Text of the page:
According to conservative Weekly Standard columnist Cost, clientelism is “the exchange of votes for governmental favors between a faction and a party,” and Democrats have signed on so many hungry mouths that demands for “gimme” have overwhelmed the public interest. In this revisionist history, Cost convincingly argues that, in striving to revive the national economy, FDR’s administration created a “Tammany on the Potomac,” which attracted elements of the ruling coalition to “the private benefits they enjoyed from the party’s benevolent protections.” Ironically, Cost says, although Andrew Jackson founded the Democratic Party in 1828 in reaction to rampant government corruption, modern Democrats evoke nothing so much as the venal Republicans of the Gilded Age, and they are “no longer capable of governing for the public good.” Cost suggests that the party has “become a threat to the American republic itself.” The book raises timely concerns in an election year. Agent: Byrd Leavell, Waxman Literary Agency. (May)
Kirkus Reviews
Weekly Standard blogger Cost examines what he sees as the dangerous domination of the Democratic Party by special interests. The author looks at how Democratic presidents have handled various groups in the party coalition, including African-Americans, unions, feminists and environmentalists. He argues that Democratic presidents have long catered to such groups with expensive programs, to the detriment of "the public interest"--a practice that has made the party "a threat to the American republic itself." His historical overview is wide-ranging, extensively researched and often engagingly written, but readers who don't share Cost's conservative outlook will not be won over. Often, he seems to conflate "the public interest" with right-leaning policies. He lauds President Clinton for pursuing goals that liberal groups disliked, such as welfare reform and the North American Free Trade Agreement, while deriding Clinton's attempt to allow gays to serve openly in the military as a mere sop to a Democratic constituency. The author also roundly criticizes Presidents Franklin Roosevelt and Lyndon Johnson, who shepherded especially large government programs. But Cost saves his harshest words for President Obama, who he claims has "focused relentlessly upon the interests of the party clients over the public good." In particular, the author characterizes the president's health-care reform policies as a massive handout to left-leaning special interests. It is interesting to note that some members of these same groups regularly criticize Obama for not being liberal enough, a fact Cost does not explore. He also doesn't address how Republican Party policies have been influenced by its own coalition groups, which would make for an informative comparison. An impassioned argument that will only appeal to a conservative audience.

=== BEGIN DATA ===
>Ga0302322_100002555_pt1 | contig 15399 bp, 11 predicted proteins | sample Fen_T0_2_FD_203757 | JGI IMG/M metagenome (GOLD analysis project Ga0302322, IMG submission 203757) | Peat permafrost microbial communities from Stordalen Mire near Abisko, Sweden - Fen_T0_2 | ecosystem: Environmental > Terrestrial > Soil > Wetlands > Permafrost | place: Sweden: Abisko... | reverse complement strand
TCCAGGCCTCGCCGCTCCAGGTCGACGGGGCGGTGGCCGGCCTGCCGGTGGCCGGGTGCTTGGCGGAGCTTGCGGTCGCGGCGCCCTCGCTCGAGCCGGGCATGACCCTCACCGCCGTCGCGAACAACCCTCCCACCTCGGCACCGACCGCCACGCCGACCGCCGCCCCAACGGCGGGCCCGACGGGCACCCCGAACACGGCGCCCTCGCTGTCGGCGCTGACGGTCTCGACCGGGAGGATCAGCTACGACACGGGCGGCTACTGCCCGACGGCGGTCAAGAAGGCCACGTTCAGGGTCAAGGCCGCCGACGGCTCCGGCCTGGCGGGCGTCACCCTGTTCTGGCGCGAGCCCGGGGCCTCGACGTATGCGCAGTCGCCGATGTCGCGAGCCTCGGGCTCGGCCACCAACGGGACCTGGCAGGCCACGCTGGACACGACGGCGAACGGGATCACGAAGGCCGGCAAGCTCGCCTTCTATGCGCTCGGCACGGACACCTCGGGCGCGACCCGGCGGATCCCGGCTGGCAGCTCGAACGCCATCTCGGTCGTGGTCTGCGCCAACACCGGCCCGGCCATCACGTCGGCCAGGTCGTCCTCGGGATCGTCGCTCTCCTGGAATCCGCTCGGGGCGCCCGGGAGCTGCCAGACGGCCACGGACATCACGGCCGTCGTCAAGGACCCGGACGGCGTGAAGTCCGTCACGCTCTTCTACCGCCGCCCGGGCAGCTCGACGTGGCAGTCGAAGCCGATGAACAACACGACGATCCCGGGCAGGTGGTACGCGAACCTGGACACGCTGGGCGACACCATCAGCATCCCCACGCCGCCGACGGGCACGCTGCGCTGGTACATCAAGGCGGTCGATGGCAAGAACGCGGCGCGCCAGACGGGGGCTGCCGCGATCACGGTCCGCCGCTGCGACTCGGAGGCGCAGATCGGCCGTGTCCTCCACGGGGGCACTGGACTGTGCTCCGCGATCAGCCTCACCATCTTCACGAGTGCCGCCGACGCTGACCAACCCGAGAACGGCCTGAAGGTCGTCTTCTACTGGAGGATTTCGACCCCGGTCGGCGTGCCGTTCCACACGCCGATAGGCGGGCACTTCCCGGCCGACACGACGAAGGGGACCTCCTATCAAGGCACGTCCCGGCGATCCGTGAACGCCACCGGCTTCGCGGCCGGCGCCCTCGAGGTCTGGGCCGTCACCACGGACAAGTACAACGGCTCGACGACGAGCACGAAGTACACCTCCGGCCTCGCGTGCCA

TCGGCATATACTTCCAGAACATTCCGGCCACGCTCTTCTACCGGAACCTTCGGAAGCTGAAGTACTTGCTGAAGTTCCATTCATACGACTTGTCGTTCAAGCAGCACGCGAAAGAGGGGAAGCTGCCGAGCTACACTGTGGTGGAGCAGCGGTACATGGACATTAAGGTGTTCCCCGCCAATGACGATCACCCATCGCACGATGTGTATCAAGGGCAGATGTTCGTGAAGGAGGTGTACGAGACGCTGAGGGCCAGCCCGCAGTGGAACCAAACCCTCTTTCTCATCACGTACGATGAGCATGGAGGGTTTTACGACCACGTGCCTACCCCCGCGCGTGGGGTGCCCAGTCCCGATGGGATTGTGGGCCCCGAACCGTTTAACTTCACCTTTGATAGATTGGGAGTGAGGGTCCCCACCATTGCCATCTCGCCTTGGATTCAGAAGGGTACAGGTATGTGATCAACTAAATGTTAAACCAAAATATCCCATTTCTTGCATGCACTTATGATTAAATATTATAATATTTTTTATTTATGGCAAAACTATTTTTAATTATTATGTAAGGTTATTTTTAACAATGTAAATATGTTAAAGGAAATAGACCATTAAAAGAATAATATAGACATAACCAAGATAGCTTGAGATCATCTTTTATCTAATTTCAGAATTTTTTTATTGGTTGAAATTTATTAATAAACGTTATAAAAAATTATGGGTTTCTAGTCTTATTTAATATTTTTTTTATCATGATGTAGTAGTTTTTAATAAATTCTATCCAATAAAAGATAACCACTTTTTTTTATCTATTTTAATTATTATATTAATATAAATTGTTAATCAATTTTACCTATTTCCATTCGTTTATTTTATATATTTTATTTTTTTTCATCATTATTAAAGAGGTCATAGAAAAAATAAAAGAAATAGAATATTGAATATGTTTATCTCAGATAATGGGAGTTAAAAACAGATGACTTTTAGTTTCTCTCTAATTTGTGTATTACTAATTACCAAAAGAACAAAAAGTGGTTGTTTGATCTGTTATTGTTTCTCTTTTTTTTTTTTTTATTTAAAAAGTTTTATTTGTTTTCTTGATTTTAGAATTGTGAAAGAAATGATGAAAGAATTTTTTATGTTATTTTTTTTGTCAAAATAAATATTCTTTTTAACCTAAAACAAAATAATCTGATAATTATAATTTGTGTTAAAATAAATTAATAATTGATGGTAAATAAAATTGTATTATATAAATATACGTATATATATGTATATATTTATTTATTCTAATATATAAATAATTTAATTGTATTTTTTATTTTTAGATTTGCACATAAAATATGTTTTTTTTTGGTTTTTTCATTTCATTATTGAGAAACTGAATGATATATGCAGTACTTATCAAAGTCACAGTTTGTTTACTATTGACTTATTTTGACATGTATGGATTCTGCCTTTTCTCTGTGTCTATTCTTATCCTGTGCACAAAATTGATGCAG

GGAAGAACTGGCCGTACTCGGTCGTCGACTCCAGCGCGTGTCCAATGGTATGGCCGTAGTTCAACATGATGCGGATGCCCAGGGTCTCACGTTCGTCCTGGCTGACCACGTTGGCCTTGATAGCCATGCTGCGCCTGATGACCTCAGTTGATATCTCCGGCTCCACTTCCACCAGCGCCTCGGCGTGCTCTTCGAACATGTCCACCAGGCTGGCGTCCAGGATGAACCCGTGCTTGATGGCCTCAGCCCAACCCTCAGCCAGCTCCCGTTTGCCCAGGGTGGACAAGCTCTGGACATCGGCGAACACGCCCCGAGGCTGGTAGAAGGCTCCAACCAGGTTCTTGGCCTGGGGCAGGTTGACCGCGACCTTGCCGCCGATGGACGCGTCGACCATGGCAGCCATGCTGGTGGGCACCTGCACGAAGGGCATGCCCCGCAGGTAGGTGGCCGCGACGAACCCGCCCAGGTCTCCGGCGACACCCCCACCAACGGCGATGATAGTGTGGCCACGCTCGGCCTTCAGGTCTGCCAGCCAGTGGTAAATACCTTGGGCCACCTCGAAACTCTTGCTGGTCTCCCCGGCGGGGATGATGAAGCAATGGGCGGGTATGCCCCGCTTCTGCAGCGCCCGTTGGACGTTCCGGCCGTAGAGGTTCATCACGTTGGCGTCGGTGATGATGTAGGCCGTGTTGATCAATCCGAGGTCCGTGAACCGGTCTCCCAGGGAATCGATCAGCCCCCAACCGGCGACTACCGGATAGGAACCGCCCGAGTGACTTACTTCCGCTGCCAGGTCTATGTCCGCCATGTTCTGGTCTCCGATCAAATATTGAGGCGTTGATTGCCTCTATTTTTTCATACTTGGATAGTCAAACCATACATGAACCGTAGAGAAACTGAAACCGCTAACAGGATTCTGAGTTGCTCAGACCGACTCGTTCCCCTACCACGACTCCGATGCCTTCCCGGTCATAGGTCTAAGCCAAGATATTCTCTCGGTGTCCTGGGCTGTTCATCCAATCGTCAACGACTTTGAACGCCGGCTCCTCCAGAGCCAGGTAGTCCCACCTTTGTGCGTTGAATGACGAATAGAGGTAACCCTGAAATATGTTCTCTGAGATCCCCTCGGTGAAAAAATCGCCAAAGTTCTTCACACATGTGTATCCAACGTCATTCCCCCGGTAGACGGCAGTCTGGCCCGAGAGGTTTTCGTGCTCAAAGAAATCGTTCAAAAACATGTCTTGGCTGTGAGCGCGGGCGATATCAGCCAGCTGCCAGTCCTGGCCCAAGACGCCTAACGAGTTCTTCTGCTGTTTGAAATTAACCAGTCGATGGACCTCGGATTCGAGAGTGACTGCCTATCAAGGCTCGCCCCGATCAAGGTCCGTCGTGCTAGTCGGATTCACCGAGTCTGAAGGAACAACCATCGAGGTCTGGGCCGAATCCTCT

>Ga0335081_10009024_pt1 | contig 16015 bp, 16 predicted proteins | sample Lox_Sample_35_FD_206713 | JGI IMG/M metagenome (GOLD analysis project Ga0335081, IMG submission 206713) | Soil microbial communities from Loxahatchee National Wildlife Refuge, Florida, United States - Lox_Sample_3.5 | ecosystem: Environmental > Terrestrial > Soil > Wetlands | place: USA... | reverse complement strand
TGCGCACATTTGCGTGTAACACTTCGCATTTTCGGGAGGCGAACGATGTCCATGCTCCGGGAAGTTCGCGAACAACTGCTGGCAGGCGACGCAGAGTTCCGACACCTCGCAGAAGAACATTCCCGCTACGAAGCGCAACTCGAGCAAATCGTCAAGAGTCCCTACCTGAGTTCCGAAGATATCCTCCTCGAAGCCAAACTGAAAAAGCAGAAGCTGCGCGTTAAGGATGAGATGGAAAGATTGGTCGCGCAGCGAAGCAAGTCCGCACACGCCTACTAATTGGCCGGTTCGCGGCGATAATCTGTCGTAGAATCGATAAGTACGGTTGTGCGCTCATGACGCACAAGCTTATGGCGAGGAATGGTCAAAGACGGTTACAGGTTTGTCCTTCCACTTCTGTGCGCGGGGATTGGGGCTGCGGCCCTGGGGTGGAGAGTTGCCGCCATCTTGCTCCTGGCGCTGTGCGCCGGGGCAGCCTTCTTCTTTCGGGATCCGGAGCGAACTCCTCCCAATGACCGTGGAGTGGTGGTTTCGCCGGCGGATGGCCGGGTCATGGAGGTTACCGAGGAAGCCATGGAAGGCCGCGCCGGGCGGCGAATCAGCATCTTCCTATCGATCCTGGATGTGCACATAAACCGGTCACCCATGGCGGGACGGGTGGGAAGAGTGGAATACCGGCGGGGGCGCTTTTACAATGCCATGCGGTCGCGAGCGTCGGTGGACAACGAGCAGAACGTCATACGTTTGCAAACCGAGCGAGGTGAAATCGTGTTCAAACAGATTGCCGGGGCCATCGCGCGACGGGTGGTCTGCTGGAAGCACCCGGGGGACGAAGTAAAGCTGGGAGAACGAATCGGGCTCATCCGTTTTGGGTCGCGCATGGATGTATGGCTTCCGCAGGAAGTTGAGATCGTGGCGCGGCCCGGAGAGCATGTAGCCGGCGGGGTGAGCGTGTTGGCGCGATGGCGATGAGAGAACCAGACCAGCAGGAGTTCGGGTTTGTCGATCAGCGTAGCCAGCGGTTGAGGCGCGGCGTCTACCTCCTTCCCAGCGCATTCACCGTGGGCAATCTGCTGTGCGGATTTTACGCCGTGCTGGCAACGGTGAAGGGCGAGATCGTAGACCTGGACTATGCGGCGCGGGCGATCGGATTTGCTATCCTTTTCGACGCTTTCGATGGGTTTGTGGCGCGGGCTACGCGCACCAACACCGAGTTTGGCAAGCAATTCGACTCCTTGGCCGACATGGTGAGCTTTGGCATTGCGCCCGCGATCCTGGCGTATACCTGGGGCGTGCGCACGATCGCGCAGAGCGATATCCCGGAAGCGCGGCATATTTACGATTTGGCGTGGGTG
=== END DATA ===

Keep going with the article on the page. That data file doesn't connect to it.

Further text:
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Product Details

  • ISBN-13: 9780062041159
  • Publisher: HarperCollins Publishers
  • Publication date: 5/15/2012
  • Pages: 368
  • Product dimensions: 6.32 (w) x 9.06 (h) x 1.21 (d)

Meet the Author

Jay Cost writes the twice-weekly "Morning Jay" column for the Weekly Standard and was previously a writer for RealClearPolitic and a popular political blogger. Cost received a BA in government from the University of Virginia and an MA in political science from the University of Chicago. He lives in Pennsylvania.

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Table of Contents

Introduction 1